One of the orders requires the Treasury secretary to review the Dodd-Frank Wall Street Reform and Consumer Protection Act, passed in 2010 and designed to address some of the shortcomings in the financial system that led to the Great Recession. The other executive action mandates that the Labor Department review its Department of Labor Fiduciary Rule and look at its probable economic impact. As it stands now, the fiduciary rule is supposed to be phased in from April 10, 2017 to Jan. 1, 2018. The rule requires financial professionals who work with retirement plans or provide retirement planning advice to act in a way that’s only based on the client’s best interests.

What do these executive orders portend for consumers? Nobody knows, but what follows are some educated guesses – with best-case and worst-case outcomes.

How the housing market might be affected. There’s potential good news and bad news here, according to Francesco D’Acunto, a finance assistant professor at the University of Maryland. In a study performed by D’Acunto and faculty colleague Alberto Rossi, in the wake of Dodd-Frank, banks decreased mortgage lending to middle class families by about 15 percent in 2014.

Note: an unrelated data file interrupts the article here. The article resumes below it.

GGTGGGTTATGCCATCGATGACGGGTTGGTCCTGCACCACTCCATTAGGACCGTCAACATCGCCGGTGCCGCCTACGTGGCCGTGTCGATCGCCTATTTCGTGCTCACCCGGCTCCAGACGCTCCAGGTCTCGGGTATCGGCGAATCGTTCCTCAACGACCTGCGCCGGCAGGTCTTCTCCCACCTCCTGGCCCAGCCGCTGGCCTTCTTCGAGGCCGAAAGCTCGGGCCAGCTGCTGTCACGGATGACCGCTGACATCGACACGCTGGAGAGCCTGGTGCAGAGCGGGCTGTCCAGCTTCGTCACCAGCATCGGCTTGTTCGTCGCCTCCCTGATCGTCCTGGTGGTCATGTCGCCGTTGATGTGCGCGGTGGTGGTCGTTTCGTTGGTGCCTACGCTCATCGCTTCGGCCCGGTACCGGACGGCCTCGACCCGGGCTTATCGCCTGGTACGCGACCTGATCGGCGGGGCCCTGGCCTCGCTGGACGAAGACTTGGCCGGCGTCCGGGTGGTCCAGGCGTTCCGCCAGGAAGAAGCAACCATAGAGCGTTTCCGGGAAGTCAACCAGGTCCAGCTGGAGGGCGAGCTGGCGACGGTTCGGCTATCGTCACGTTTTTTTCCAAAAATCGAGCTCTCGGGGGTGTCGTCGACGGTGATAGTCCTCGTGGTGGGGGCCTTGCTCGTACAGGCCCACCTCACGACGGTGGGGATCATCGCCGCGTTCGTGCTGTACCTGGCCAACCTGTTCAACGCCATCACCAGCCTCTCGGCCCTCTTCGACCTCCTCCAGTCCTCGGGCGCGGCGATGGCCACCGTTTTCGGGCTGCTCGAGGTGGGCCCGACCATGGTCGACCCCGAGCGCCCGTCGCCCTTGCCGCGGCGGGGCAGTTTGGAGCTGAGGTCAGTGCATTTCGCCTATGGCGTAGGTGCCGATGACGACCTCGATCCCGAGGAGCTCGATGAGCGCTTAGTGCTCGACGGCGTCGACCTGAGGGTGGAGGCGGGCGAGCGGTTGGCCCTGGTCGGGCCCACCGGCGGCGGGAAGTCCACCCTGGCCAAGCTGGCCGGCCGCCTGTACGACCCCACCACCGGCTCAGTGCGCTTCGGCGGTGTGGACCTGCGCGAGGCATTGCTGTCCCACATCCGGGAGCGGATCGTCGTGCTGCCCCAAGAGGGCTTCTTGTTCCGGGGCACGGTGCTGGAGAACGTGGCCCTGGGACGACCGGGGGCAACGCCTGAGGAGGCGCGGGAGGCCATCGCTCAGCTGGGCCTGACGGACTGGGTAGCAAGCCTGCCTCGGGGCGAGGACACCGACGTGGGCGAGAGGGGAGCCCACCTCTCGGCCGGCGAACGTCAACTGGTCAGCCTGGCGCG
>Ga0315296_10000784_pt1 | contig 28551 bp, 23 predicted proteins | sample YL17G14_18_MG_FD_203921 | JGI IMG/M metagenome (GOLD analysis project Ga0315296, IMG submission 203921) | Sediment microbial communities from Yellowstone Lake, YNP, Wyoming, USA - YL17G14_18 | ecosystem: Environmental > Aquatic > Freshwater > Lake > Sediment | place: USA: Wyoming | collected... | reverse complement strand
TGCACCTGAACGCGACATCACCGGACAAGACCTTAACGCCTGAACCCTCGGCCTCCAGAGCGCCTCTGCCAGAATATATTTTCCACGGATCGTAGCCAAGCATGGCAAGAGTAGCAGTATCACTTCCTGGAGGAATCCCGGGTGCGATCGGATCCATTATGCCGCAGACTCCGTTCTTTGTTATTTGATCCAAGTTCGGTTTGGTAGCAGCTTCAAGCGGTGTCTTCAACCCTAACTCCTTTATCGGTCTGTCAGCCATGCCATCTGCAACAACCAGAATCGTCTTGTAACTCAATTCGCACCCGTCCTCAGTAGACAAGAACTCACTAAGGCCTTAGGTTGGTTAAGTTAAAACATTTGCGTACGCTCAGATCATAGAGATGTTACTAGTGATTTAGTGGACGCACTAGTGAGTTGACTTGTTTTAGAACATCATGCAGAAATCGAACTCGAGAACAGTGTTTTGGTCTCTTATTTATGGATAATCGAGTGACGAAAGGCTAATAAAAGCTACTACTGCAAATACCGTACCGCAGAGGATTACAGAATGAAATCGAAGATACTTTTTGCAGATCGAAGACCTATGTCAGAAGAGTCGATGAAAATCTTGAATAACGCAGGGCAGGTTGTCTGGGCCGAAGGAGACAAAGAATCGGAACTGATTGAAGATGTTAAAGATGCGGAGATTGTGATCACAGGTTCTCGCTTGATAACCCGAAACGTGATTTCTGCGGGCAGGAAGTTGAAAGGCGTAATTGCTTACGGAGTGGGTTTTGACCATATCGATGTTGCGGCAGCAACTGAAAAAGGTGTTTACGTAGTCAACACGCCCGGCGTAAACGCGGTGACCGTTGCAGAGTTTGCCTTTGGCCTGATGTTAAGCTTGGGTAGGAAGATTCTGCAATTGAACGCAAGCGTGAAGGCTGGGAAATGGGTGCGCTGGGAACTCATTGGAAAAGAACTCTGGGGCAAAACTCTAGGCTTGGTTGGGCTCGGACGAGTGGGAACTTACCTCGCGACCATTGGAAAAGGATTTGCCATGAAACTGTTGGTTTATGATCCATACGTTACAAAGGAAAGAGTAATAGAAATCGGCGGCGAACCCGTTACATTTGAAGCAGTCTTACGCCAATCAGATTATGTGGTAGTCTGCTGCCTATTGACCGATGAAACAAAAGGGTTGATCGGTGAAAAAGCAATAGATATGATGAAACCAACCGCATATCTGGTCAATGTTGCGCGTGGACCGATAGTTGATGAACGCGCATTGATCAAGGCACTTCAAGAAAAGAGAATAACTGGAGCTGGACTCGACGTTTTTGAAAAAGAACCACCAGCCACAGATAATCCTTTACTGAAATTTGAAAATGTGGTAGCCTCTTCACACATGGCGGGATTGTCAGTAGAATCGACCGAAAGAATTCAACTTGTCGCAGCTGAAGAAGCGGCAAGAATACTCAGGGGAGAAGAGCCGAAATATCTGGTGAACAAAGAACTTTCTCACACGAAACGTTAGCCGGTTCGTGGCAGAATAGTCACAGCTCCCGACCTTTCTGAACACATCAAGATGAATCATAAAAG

“Title XIV, which regulates the mortgage market, could be in for a full-scale renovation that might ultimately improve the fortunes of potential homebuyers from the middle class,” D’Acunto says.

So if you’ve been having trouble getting a mortgage for a house, you may have less trouble – provided you find a reputable lender. Because the downside, according to D’Acunto, is that “such a move risks bringing a return of predatory behavior in lending and mortgage cross-selling, especially by large banks and by non-bank mortgage originators.”

To avoid that, D’Acunto hopes that Congress intervenes “surgically on Title XIV” and only reduces the regulatory costs imposed by the new Qualified Mortgage classification. Created by the Consumer Financial Protection Bureau, the Qualified Mortgage category of loans includes features designed to make it more likely that a consumer will be able to pay it back.

But if they don’t intervene with the careful attention to detail D’Acunto advises, then expect “big changes, most of them negative,” says David Reiss, a Brooklyn Law School professor whose specialty is in real estate finance.